There’s been an increasing amount of commentary about self published authors using Amazon’s Kindle ebook platform with varying levels of success, some raking in millions of sales by bucking rules and selling their novels for 99¢, while the so-called “legacy” publishers are left floundering as their business models disintegrate. Here’s a nice recent example by Alison Flood which reminds me of the early days of blogging in places.
It also reminds me of the start of Apple’s iPhone App Store where a rash of new software developers noticed the 99¢ sweet spot, reducing consumer risk and dramatically multiplying their customer base. (I know I’ve spent more on 99¢-$1.99 apps than I would have done on $5-10 ones).
Of course, when you have a massive influx of content creators, for want of a better term, and a dramatic reduction in the power of the traditional gatekeepers you’re going to get a lot of rubbish. Today John Naughton revealed the shocking news that the Kindle store is not just full of crap, it’s also full of spam. After all, all a prospective author has to do is copy some keyword-laden text from the web into a Word and convert it into a Kindle document. Upload a few hundred of these, price them low and wait for the accidental purchases to mount up. It’s not dissimilar to how spam blogs work or, to a lesser extent, the lowest common denominator apps on the App Store.
So, what is to be done! Surely this is a bad thing! We should bring back the agents and publishers and proper booksellers who would never let this sort of thing happen!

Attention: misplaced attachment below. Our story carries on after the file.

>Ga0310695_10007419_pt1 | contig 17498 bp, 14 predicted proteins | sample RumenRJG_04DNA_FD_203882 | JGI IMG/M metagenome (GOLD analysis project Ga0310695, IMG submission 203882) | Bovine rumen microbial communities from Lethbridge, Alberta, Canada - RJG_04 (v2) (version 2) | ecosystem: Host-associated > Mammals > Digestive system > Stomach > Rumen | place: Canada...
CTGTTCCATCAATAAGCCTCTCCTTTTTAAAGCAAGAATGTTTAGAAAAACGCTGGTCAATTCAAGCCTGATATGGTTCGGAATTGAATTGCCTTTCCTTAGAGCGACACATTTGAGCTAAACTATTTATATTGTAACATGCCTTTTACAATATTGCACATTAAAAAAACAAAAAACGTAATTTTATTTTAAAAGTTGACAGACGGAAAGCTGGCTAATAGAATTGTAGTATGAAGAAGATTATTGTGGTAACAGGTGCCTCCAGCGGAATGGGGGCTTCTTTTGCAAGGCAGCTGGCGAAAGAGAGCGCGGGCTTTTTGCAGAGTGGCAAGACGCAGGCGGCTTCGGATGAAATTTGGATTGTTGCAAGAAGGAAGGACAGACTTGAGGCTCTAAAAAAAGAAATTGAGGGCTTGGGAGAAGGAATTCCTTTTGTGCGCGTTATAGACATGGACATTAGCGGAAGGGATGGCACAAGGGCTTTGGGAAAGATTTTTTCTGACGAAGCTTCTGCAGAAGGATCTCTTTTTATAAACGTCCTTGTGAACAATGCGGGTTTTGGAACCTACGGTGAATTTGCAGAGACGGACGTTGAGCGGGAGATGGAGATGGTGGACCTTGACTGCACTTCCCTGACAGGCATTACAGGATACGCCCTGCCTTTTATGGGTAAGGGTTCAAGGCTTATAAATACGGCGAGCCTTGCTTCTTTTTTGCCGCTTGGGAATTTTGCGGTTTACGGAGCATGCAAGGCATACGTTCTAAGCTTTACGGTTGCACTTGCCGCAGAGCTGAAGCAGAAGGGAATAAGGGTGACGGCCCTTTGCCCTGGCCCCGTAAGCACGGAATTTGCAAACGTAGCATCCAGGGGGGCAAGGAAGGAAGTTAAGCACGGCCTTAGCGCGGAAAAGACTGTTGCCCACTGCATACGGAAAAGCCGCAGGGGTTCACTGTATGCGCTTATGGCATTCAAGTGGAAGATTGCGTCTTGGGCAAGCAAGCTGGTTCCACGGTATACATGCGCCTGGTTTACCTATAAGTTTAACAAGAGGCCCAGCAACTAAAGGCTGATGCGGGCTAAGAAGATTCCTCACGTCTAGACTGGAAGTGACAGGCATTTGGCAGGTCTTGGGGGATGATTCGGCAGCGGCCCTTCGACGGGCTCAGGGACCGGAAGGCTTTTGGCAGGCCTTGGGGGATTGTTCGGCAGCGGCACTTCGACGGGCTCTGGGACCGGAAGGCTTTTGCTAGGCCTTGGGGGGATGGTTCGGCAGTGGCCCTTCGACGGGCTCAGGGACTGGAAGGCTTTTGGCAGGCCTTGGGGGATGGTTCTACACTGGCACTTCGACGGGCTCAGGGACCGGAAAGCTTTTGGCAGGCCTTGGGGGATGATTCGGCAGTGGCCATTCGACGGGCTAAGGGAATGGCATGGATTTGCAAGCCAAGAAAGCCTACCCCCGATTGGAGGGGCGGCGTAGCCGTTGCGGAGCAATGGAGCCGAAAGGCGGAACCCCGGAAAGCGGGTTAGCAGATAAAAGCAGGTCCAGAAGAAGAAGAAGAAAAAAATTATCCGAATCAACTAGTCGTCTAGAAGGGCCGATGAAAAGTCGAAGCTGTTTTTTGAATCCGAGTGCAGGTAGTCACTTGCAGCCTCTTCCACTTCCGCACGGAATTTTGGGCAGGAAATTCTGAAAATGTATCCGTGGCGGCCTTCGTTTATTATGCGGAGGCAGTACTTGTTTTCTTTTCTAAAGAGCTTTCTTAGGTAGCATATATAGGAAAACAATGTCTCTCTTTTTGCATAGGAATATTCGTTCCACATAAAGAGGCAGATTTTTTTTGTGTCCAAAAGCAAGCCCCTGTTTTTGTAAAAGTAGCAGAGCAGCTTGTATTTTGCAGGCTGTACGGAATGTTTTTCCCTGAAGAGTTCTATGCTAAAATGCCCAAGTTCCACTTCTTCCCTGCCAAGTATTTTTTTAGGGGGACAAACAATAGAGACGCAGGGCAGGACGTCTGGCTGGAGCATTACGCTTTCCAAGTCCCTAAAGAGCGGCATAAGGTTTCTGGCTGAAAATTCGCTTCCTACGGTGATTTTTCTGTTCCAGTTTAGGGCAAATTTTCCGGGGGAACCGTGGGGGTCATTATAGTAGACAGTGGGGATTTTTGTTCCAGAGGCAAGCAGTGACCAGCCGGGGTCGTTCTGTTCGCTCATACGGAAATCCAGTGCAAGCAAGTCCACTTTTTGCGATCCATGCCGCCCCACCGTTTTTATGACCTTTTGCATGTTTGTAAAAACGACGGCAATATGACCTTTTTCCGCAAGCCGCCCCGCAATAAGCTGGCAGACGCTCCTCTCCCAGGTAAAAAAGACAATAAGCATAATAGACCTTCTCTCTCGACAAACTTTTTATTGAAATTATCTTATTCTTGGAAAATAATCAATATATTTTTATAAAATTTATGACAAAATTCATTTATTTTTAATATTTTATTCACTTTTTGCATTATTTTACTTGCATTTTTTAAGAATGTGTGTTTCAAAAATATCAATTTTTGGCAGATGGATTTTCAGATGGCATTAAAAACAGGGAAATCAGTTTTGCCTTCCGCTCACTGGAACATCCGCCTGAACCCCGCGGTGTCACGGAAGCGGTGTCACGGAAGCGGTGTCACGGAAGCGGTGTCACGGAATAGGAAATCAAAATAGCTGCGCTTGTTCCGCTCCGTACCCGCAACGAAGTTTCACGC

Books are a funny thing. I worked for Waterstone’s for years and noticed a massive disconnect between the reputation of the book trade and the actual reality of it. Certainly, there are good publishers who publish good books, and there are good editors who nurture good authors to success. But there’s also a hell of a lot of crap out there.
My least favourite publisher was Michael O’Mara who I see are still pumping out bilge. They were the publishers of Andrew Morton’s legendary Diana book, which might count for something, but their stock in trade is the bookselling equivalent of SEO. Pick a publishing trend and they’ll pump out a cash-in with no care except for the profits it will bring in. I didn’t hate them as publishers – their books were frequently no worse than the bottomfeeding titles on the Penguin or HarperCollins lists – more I hated the book trade for snobbishly pretending this stuff didn’t exist while quietly creaming off the profits.
In short, if you think books are sacred, go work in a bookshop for a few years. You’ll soon get over that. But most journalists who write about the book trade don’t appear to have been a Waterstone’s till monkey so they maintain this romantic notion that high street bookselling is somehow different from the rest of the retail sector and that publishers are all gentlemen and ladies defending literature from the barbarians. Anything that challenges that is a challenge to civilised society. It’s be hilarious if it wasn’t so depressing.
Unlike the state of the publishing industry, no-one would deny the ebook market is full of rubbish. When you make it possible for anyone to publish the inevitable result is anyone can publish and, as we see in blogging and YouTube, not everyone has the ability or inclination to hit a mass audience. Some, like Amanda Hocking, have what it takes but most won’t. As the saying goes, 95% of everything is rubbish. The trick, some would say the fun part, is finding that 5%.